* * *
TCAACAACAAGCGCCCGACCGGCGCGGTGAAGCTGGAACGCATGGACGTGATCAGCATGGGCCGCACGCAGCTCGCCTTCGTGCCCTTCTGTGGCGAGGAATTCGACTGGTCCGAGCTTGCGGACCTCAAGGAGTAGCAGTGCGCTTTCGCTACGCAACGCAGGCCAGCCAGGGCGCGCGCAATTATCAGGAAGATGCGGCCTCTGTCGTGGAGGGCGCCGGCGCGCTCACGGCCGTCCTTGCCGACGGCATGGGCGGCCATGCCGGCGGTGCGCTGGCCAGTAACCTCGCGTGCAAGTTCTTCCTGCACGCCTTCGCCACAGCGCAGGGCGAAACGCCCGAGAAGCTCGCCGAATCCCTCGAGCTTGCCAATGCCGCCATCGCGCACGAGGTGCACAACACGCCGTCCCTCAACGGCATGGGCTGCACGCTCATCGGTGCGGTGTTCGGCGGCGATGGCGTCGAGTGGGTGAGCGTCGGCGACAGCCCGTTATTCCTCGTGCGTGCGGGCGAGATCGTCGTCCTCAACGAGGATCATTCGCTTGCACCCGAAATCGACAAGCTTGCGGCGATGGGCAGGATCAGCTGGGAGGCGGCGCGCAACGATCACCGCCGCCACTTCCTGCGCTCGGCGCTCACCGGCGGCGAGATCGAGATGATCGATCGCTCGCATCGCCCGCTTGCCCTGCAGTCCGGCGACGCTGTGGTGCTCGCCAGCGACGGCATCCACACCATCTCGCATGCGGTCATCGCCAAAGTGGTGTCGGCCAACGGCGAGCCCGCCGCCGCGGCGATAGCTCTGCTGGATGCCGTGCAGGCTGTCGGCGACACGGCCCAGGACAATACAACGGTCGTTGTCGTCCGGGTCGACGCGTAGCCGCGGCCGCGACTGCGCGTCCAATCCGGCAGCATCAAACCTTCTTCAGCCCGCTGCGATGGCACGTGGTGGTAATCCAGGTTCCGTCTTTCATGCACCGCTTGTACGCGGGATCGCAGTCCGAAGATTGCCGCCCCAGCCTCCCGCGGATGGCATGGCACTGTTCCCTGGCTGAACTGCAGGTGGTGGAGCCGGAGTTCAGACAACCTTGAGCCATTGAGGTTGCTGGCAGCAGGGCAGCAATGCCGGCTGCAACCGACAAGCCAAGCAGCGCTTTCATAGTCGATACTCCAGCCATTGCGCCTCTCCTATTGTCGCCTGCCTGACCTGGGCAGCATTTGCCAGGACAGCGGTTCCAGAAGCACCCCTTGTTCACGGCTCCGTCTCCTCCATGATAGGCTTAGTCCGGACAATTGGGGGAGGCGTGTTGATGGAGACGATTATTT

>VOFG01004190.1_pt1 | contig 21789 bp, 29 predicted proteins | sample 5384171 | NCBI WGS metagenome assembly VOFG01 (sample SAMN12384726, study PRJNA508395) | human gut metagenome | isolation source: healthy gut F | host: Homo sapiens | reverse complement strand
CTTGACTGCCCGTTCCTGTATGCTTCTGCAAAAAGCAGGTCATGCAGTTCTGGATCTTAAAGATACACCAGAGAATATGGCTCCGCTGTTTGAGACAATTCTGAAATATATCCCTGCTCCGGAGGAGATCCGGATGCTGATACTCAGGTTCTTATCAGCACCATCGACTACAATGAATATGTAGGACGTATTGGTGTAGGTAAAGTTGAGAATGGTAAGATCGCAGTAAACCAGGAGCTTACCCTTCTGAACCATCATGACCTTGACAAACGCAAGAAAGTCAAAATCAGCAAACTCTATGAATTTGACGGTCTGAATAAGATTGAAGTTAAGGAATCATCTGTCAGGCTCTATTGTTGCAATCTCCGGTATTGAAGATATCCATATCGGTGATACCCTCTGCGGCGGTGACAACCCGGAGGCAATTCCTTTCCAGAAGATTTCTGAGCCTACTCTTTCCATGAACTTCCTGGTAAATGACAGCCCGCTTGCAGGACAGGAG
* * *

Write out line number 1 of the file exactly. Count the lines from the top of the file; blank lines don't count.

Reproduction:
TCAACAACAAGCGCCCGACCGGCGCGGTGAAGCTGGAACGCATGGACGTGATCAGCATGGGCCGCACGCAGCTCGCCTTCGTGCCCTTCTGTGGCGAGGAATTCGACTGGTCCGAGCTTGCGGACCTCAAGGAGTAGCAGTGCGCTTTCGCTACGCAACGCAGGCCAGCCAGGGCGCGCGCAATTATCAGGAAGATGCGGCCTCTGTCGTGGAGGGCGCCGGCGCGCTCACGGCCGTCCTTGCCGACGGCATGGGCGGCCATGCCGGCGGTGCGCTGGCCAGTAACCTCGCGTGCAAGTTCTTCCTGCACGCCTTCGCCACAGCGCAGGGCGAAACGCCCGAGAAGCTCGCCGAATCCCTCGAGCTTGCCAATGCCGCCATCGCGCACGAGGTGCACAACACGCCGTCCCTCAACGGCATGGGCTGCACGCTCATCGGTGCGGTGTTCGGCGGCGATGGCGTCGAGTGGGTGAGCGTCGGCGACAGCCCGTTATTCCTCGTGCGTGCGGGCGAGATCGTCGTCCTCAACGAGGATCATTCGCTTGCACCCGAAATCGACAAGCTTGCGGCGATGGGCAGGATCAGCTGGGAGGCGGCGCGCAACGATCACCGCCGCCACTTCCTGCGCTCGGCGCTCACCGGCGGCGAGATCGAGATGATCGATCGCTCGCATCGCCCGCTTGCCCTGCAGTCCGGCGACGCTGTGGTGCTCGCCAGCGACGGCATCCACACCATCTCGCATGCGGTCATCGCCAAAGTGGTGTCGGCCAACGGCGAGCCCGCCGCCGCGGCGATAGCTCTGCTGGATGCCGTGCAGGCTGTCGGCGACACGGCCCAGGACAATACAACGGTCGTTGTCGTCCGGGTCGACGCGTAGCCGCGGCCGCGACTGCGCGTCCAATCCGGCAGCATCAAACCTTCTTCAGCCCGCTGCGATGGCACGTGGTGGTAATCCAGGTTCCGTCTTTCATGCACCGCTTGTACGCGGGATCGCAGTCCGAAGATTGCCGCCCCAGCCTCCCGCGGATGGCATGGCACTGTTCCCTGGCTGAACTGCAGGTGGTGGAGCCGGAGTTCAGACAACCTTGAGCCATTGAGGTTGCTGGCAGCAGGGCAGCAATGCCGGCTGCAACCGACAAGCCAAGCAGCGCTTTCATAGTCGATACTCCAGCCATTGCGCCTCTCCTATTGTCGCCTGCCTGACCTGGGCAGCATTTGCCAGGACAGCGGTTCCAGAAGCACCCCTTGTTCACGGCTCCGTCTCCTCCATGATAGGCTTAGTCCGGACAATTGGGGGAGGCGTGTTGATGGAGACGATTATTT